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Tuesday, 23 October 1956

Mr SPEAKER - Order! There is too much audible conversation in the chamber. I must ask honorable members to be silent.

Sir ARTHUR FADDEN - The interruption is very disturbing, Mr. Speaker, lt is proposed also that subscriptions to hospital and medical benefits funds shall be removed from the class of payments subject to the new maximum of £300. It is thought to be more appropriate that these subscriptions should be allowed as separate deductions. The adjustments I have mentioned will apply as from 1st July, 1956. Another amendment relating to hospital and medical benefits funds will exempt the income of such organizations which are registered under the National Health Act 1953-1955. This exemption will afford substantial assistance towards consolidating the assets of the funds in the interests of members It will be noted that the amendment will operate as from 1st January, 1952, and accordingly will apply to the income of funds registered for purposes of the national health legislation in force prior to the present National Health Act. Any income tax that may have been paid by these registered organizations will be refunded. lt is proposed also to increase the special deductions allowed to residents of isolated areas - generally known as zone allowances. Residents of the more remote area - Zone A - are at present allowed an annual deduction of £120. This deduction will be increased to £180. Residents of Zone B are allowed an annual deduction of £20. which will be increased to £30. The increased deductions will apply as from 1st July, 1956. It is further proposed to extend, as from 1st July, 1956, the area of Zone A to include a substantially greater portion of Western Australia, the whole of the Northern' Territory, and that part of western Queensland west of the 141st meridian of longitude, which is now in Zone B. As a result, the annual deductions allowable to residents of such centres as Alice Springs, in the Northern Territory, Carnarvon, . in Western Australia and Birdsville, in Queensland, will be increased from £20 to £180.

Another concessional allowance which is being increased is the deduction for education expenses incurred by a taxpayer in the full-time education of his own children under 21 years of age, or other children under that age who are dependent upon him. As honorable members know, since this concession was introduced by the present Government in 1.952, it has won approval in all quarters. When first introduced, the concession covered actual payments to schools, colleges and universities and it was subject to a maximum deduction of £50 in respect of each child. On that occasion, however, I promised that the allowance would be reviewed in the light of experience and that it would be extended if found necessary. In pursuance of that promise, the maximum was raised to £75 in 1953, and the allowance was broadened to include such necessary expenditure on education as the cost of text-books and fares to and from school. Following a further review this year it has been decided to increase the maximum deduction, in respect of each child, to £100. The increase will apply as from 1st July, 1956.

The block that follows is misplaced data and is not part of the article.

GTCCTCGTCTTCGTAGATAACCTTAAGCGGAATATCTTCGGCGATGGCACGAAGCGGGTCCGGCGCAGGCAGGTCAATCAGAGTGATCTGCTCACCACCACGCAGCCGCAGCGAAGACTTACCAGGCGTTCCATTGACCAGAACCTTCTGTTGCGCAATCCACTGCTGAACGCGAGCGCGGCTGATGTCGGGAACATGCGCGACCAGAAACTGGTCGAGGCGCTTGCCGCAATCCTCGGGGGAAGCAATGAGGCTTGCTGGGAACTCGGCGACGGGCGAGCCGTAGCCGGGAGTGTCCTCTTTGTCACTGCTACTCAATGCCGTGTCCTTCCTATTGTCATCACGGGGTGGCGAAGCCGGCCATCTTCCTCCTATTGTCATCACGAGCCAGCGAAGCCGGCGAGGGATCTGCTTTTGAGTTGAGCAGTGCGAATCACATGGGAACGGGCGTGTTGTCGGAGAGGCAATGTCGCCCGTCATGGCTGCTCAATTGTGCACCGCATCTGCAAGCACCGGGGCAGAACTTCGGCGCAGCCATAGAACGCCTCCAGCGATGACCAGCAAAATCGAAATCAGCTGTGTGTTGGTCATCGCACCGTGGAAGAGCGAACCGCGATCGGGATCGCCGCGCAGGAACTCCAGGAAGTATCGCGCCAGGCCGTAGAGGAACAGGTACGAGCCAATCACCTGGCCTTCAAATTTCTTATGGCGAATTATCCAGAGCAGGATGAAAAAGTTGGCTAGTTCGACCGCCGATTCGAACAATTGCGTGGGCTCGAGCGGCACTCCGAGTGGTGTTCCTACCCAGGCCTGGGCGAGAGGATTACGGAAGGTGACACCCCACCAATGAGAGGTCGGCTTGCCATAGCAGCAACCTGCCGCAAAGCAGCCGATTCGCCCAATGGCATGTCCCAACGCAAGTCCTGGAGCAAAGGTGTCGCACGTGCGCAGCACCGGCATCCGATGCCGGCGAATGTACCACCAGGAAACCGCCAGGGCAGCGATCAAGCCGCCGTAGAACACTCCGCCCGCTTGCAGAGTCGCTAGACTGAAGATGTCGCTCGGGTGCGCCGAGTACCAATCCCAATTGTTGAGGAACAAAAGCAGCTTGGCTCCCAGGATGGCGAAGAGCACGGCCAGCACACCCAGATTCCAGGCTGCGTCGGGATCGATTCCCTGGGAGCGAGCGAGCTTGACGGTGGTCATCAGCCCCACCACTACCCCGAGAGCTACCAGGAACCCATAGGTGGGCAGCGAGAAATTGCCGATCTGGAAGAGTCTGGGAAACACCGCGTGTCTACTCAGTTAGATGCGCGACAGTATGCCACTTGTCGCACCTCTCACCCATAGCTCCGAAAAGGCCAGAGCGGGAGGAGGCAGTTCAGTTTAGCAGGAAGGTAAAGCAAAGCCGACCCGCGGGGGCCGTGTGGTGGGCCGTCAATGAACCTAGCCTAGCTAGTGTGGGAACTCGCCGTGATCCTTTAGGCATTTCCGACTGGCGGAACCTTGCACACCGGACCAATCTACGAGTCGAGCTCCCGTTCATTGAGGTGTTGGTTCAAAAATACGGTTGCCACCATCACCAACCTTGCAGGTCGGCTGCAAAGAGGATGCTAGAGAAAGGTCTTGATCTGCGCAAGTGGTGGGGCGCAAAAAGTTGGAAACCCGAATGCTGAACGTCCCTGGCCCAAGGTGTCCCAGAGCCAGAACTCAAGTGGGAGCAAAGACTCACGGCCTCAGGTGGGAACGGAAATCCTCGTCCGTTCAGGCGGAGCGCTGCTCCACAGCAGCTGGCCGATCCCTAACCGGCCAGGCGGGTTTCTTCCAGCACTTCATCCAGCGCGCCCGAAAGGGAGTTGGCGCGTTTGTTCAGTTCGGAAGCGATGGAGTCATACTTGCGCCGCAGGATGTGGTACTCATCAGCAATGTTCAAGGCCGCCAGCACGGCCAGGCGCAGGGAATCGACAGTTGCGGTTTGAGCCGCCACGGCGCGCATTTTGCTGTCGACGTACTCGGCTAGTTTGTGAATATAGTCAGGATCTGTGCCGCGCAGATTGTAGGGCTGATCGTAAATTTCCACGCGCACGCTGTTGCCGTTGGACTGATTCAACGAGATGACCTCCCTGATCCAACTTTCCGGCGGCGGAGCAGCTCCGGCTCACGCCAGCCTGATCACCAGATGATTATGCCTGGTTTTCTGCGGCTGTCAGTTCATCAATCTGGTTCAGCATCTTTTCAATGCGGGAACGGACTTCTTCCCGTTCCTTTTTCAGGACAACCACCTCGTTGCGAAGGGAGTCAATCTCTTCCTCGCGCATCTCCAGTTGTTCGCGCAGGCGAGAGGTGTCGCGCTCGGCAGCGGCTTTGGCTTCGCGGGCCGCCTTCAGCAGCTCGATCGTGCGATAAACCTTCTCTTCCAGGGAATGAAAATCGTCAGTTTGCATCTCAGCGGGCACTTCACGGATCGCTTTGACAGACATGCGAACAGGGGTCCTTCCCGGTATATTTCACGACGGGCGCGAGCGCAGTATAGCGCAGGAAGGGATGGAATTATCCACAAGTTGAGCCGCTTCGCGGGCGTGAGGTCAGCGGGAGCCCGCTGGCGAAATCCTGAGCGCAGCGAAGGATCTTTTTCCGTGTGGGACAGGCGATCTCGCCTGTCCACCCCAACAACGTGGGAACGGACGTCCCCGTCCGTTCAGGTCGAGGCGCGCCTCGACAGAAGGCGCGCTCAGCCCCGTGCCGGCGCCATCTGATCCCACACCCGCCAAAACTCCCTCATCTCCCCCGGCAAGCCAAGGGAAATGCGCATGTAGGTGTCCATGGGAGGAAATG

It is proposed also that the concessional allowances for gifts of £1 and upwards to specified funds, authorities and institutions in Australia shall be extended as from 1st July, 1956. Deductions will be allowed for gifts to the Commonwealth, where those gifts are made for the specific purpose of promoting research in the Australian Antarctic Territory. This allowance will be consistent, in principle, with the present deduction for gifts to approved research institutes for the purposes of scientific research. Deductions will also be allowed for gifts to the Royal Australasian College of Surgeons, the Royal Australasian College of Physicians, the Australian Regional Council of the Royal College of Obstetricians and Gynaecologists, the New South Wales College of Nursing and the College of Nursing, Australia. The activities of these colleges are directed towards the promotion of post-graduate training and research in the fields of surgery, medicine and nursing, lt is proposed also to allow deductions for gifts to the Council for Christian Education in Schools. The function of the council is to supervise the work of teaching Christian faith and conduct in government schools. It has been recognized by the legislature of Victoria as the accredited body in that State for this purpose. 1 turn now to those clauses in the bill which relate to the taxation of members of the defence forces. Since 28th June, 1950, when Commonwealth forces first became engaged in operations in Malaya, the pay and allowances of members of the Australian military and air forces allotted for duty in Malaya have been exempt from income tax. The exemption was not expressed to apply to Australian naval forces, as Australian naval vessels were not then operating in Malayan waters. Since 1st July, 1955, however, Australian naval personnel have been serving in the Malayan area as part of the Far East Strategic Reserve. It is proposed, as from 1st July, 1955, to apply the exemption to the pay and allowances of these members of the Australian Navy. While these exemptions have been thoroughly justified over the last six years, it has been thought necessary, in the light of changed circumstances of service in Malaya, to discontinue the exemptions as from the date on which the amending legislation now before the House receives the Royal Assent. At the same time, however, personnel serving in the Malayan area will become eligible for an annual deduction of £180 as from 1st July, 1956. Consistently with the proposed increase in zone allowances, the present deduction of £120 provided for members of the Australian Defence Force serving in certain other overseas localities will also be raised to £180 as from 1st July, 1956.